Average Weather in May in San Diego California, United States
In San Diego, the month of May is characterized by essentially constant daily high temperatures, with daily highs around 69°F throughout the month, rarely exceeding 77°F or dropping below 63°F.
Daily low temperatures increase by 3°F, from 59°F to 62°F, rarely falling below 55°F or exceeding 65°F.
For reference, on August 26, the hottest day of the year, temperatures in San Diego typically range from 68°F to 77°F, while on December 28, the coldest day of the year, they range from 50°F to 65°F.
Average High and Low Temperature in May
The figure below shows you a compact characterization of the hourly average temperatures for the quarter of the year centered on May. The horizontal axis is the day, the vertical axis is the hour of the day, and the color is the average temperature for that hour and day.
Average Hourly Temperature in May
The month of May in San Diego experiences gradually decreasing cloud cover, with the percentage of time that the sky is overcast or mostly cloudy decreasing from 26% to 22%.
The clearest day of the month is May 31, with clear, mostly clear, or partly cloudy conditions 78% of the time.
For reference, on February 20, the cloudiest day of the year, the chance of overcast or mostly cloudy conditions is 43%, while on September 10, the clearest day of the year, the chance of clear, mostly clear, or partly cloudy skies is 91%.
Cloud Cover Categories in May
A wet day is one with at least 0.04 inches of liquid or liquid-equivalent precipitation. In San Diego, the chance of a wet day over the course of May is decreasing, starting the month at 6% and ending it at 1%.
For reference, the year's highest daily chance of a wet day is 20% on February 22, and its lowest chance is 0% on June 27.
Probability of Precipitation in May
To show variation within the month and not just the monthly total, we show the rainfall accumulated over a sliding 31-day period centered around each day.
The average sliding 31-day rainfall during May in San Diego is gradually decreasing, starting the month at 0.4 inches, when it rarely exceeds 1.0 inches, and ending the month at 0.1 inches, when it rarely exceeds 0.3 inches.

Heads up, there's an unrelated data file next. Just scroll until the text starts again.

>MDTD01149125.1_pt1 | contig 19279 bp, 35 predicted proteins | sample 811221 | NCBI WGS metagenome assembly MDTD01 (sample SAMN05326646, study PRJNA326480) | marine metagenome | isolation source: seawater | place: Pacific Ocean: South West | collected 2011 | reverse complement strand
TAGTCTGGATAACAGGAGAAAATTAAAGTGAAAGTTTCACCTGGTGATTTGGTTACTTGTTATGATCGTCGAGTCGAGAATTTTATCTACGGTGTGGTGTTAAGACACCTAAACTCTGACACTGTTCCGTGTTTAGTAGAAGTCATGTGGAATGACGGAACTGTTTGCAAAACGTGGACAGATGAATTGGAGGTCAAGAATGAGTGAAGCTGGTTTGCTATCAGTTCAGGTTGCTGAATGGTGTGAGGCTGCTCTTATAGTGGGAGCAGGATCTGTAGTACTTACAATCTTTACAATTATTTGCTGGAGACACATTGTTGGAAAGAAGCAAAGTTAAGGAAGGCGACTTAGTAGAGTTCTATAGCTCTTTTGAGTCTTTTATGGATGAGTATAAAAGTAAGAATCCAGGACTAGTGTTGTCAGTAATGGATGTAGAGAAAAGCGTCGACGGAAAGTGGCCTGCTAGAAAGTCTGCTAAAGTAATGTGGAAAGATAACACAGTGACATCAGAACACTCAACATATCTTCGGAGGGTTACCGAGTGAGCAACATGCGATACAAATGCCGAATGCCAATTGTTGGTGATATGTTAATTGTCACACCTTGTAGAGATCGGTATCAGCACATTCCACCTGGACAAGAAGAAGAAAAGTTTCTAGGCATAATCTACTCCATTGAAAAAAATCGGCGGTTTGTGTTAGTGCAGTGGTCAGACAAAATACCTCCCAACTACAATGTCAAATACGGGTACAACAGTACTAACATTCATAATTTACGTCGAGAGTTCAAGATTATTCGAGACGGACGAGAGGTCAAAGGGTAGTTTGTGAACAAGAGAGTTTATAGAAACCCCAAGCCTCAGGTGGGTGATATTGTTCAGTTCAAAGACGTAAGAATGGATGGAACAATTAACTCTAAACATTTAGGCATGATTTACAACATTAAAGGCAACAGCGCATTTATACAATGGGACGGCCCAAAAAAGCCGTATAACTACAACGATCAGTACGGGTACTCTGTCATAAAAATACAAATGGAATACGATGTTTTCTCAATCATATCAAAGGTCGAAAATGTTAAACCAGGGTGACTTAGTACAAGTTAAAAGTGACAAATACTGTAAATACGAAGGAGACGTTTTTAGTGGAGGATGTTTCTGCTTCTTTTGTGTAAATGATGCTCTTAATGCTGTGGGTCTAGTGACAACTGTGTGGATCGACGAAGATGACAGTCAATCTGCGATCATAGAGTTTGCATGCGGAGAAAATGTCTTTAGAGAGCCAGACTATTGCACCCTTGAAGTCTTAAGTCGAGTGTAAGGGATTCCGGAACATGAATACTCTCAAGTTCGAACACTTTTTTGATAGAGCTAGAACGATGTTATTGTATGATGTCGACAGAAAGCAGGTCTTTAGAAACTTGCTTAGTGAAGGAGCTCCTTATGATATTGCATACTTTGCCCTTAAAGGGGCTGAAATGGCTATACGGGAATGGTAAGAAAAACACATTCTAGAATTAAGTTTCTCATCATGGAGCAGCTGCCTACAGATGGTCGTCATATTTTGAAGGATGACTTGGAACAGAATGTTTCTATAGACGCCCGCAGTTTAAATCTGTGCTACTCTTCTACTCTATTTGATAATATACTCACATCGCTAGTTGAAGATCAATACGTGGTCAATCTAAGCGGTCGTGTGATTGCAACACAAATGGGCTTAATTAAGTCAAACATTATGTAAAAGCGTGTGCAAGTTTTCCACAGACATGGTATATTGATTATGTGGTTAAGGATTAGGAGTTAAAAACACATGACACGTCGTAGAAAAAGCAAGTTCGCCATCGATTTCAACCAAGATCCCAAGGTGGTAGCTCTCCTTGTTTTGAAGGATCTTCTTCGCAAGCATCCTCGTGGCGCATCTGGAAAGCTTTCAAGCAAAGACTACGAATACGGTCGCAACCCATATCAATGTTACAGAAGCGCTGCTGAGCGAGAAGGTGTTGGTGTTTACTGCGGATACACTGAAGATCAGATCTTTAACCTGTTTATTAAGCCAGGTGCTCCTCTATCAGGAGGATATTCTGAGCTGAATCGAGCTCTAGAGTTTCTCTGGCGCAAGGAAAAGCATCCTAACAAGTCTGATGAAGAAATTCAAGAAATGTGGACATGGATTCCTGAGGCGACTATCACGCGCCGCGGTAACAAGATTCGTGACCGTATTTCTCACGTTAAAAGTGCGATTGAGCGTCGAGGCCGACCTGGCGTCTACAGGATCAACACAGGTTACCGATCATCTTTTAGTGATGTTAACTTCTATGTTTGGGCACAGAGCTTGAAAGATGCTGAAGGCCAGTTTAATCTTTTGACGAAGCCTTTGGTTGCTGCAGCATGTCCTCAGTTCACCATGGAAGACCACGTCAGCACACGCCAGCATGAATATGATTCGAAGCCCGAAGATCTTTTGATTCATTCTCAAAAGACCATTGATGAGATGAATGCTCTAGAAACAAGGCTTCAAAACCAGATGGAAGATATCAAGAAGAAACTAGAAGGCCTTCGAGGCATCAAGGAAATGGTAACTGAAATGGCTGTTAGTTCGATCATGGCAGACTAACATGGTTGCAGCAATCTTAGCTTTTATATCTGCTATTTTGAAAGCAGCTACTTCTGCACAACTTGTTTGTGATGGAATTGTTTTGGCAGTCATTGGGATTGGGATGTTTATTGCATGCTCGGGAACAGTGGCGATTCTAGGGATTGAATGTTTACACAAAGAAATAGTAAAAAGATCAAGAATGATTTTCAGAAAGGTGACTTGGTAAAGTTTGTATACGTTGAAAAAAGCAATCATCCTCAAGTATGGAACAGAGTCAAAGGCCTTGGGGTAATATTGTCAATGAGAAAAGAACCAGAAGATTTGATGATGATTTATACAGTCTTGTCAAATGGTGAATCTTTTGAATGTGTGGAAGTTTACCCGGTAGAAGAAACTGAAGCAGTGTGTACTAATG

Average Monthly Rainfall in May
Over the course of May in San Diego, the length of the day is increasing. From the start to the end of the month, the length of the day increases by 40 minutes, implying an average daily increase of 1 minute, 20 seconds, and weekly increase of 9 minutes, 23 seconds.
The shortest day of the month is May 1, with 13 hours, 29 minutes of daylight and the longest day is May 31, with 14 hours, 10 minutes of daylight.
Hours of Daylight and Twilight in May
The latest sunrise of the month in San Diego is 6:01 AM on May 1 and the earliest sunrise is 19 minutes earlier at 5:41 AM on May 31.
The earliest sunset is 7:30 PM on May 1 and the latest sunset is 21 minutes later at 7:51 PM on May 31.
Daylight saving time is observed in San Diego during 2017, but it neither starts nor ends during May, so the entire month is in daylight saving time.
For reference, on June 21, the longest day of the year, the Sun rises at 5:41 AM and sets 14 hours, 18 minutes later, at 7:59 PM, while on December 21, the shortest day of the year, it rises at 6:47 AM and sets 9 hours, 60 minutes later, at 4:46 PM.
Sunrise & Sunset with Twilight in May
We base the humidity comfort level on the dew point, as it determines whether perspiration will evaporate from the skin, thereby cooling the body. Lower dew points feel drier and higher dew points feel more humid. Unlike temperature, which typically varies significantly between night and day, dew point tends to change more slowly, so while the temperature may drop at night, a muggy day is typically followed by a muggy night.
The chance that a given day will be muggy in San Diego is essentially constant during May, remaining around 0% throughout.
For reference, on August 27, the muggiest day of the year, there are muggy conditions 23% of the time, while on January 1, the least muggy day of the year, there are muggy conditions 0% of the time.
Humidity Comfort Levels in May
This section discusses the wide-area hourly average wind vector (speed and direction) at 10 meters above the ground. The wind experienced at any given location is highly dependent on local topography and other factors, and instantaneous wind speed and direction vary more widely than hourly averages.
The average hourly wind speed in San Diego is gradually decreasing during May, decreasing from 7.7 miles per hour to 7.1 miles per hour over the course of the month.
For reference, on December 11, the windiest day of the year, the daily average wind speed is 8.0 miles per hour, while on August 23, the calmest day of the year, the daily average wind speed is 5.8 miles per hour.